Nissan has revealed an emergency response concept based on the pure-electric Leaf. The RE-LEAF is able to provide a mobile power supply for rescue efforts following natural disasters or extreme weather events.
The working prototype is based on a standard production Leaf, but modified to allow greater off-road access and featuring weatherproof plug sockets to draw power from the EV’s battery.
Nissan’s engineers intend to showcase what an EV can do when driven into the centre of a disaster zone to provide a mobile power supply to help the recovery process. The internal energy management system can run medical, communications, lighting, and other support equipment from the car.
Natural disasters are a major cause of power outages, with a 2019 World Bank report finding natural shocks and climate change caused 37% of outages in Europe between 2000 and 2017, and 44% of outages in the US.
It typically takes 24-48 hours for electricity to be restored after a disaster, a time when electric vehicles can provide support.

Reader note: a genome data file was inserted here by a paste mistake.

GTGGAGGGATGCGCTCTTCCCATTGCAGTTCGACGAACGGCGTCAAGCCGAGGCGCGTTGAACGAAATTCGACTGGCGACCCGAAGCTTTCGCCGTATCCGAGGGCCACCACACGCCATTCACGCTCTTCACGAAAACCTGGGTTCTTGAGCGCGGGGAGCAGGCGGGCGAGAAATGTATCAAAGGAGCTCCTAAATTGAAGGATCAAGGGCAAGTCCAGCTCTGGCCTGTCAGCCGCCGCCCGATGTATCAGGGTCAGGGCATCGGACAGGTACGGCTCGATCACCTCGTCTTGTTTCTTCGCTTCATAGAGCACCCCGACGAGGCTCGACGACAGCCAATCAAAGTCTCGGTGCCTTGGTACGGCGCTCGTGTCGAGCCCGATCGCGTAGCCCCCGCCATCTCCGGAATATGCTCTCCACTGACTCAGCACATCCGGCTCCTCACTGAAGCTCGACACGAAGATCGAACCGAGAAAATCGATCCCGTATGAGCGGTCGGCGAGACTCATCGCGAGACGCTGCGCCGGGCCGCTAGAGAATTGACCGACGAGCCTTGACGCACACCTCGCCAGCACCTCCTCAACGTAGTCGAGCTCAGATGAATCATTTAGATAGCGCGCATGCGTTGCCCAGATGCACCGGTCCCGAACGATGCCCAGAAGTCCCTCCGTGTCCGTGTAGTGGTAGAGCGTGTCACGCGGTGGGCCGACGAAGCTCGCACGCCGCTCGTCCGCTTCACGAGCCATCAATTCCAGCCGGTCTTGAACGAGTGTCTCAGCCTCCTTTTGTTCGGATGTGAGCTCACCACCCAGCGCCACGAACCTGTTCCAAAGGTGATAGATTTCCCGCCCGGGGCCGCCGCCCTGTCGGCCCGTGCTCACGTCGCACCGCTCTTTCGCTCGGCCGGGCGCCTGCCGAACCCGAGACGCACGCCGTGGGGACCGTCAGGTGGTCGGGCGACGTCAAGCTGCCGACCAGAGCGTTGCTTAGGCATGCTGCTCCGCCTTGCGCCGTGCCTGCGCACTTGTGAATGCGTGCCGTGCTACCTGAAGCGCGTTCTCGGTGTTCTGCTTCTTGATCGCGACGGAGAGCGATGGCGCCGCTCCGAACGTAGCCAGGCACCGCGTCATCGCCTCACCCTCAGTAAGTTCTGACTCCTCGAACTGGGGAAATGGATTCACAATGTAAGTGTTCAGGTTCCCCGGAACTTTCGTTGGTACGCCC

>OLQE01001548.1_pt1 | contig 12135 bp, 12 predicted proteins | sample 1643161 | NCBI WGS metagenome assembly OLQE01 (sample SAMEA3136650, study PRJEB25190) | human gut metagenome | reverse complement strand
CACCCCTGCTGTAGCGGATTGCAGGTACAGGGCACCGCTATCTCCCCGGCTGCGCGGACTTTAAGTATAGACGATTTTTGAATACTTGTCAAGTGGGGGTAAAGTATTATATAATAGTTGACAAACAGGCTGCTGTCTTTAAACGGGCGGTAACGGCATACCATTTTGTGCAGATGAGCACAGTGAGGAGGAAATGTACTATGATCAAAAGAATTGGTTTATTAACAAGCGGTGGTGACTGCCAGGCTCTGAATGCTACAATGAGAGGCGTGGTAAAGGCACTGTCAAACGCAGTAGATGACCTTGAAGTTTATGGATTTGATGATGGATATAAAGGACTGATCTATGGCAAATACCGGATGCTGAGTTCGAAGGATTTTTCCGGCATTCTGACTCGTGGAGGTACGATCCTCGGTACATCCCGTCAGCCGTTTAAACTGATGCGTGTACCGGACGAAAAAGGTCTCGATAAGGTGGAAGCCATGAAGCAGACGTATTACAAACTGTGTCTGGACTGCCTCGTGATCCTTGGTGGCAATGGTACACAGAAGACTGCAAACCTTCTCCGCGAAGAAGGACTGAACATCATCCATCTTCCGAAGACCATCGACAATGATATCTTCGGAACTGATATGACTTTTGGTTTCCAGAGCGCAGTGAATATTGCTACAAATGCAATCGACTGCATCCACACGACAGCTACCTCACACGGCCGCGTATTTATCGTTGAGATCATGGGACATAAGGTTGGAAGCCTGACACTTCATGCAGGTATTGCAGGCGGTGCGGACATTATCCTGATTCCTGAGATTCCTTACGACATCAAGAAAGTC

The RE-LEAF uses the Leaf’s bi-directional charging ability, a standard feature of the model since its introduction in 2010. Acting as a portable power station, the latest generation Nissan Leaf e+ with a fully charged 62 kilowatt-hour (kWh) battery can provide enough electricity to power the average UK household for around six days.
As a disaster recovery vehicle, the RE-LEAF can power multiple devices. Some example 230v power consumptions include:
● Electric Jack Hammer – 24 hours – 36 kWh
● Pressure Ventilation Fan – 24 hours – 21.6 kWh
● Intensive Care Medical Ventilator – 24 hours – 3 kWh
● 100 watt LED flood light – 24 hours – 2.4 kWh
Once electricity is restored to the area, EVs can be recharged and provide zero-emission transport – up to 239 miles (WLTP Combined) on a single charge of a Leaf e+ battery.
Helen Perry, Head of Electric Passenger Cars & Infrastructure for Nissan in Europe, said: “Through Nissan Intelligent Mobility, we’re constantly exploring ways that electric vehicles can enrich our lives, beyond just zero-emission transportation.
“Concepts like the RE-LEAF show the possible application of EVs in disaster management and demonstrate that smarter, cleaner technology can help save lives and provide greater resilience for the future.
“Electric vehicles are emerging as one of the technologies that can improve resilience in the power sector. By having thousands of EVs available on standby, either as disaster-support vehicles or plugged into the network through Vehicle-to-Grid (V2G), they’re uniquely capable of creating a virtual power plant to maintain a supply of energy during a major outage.”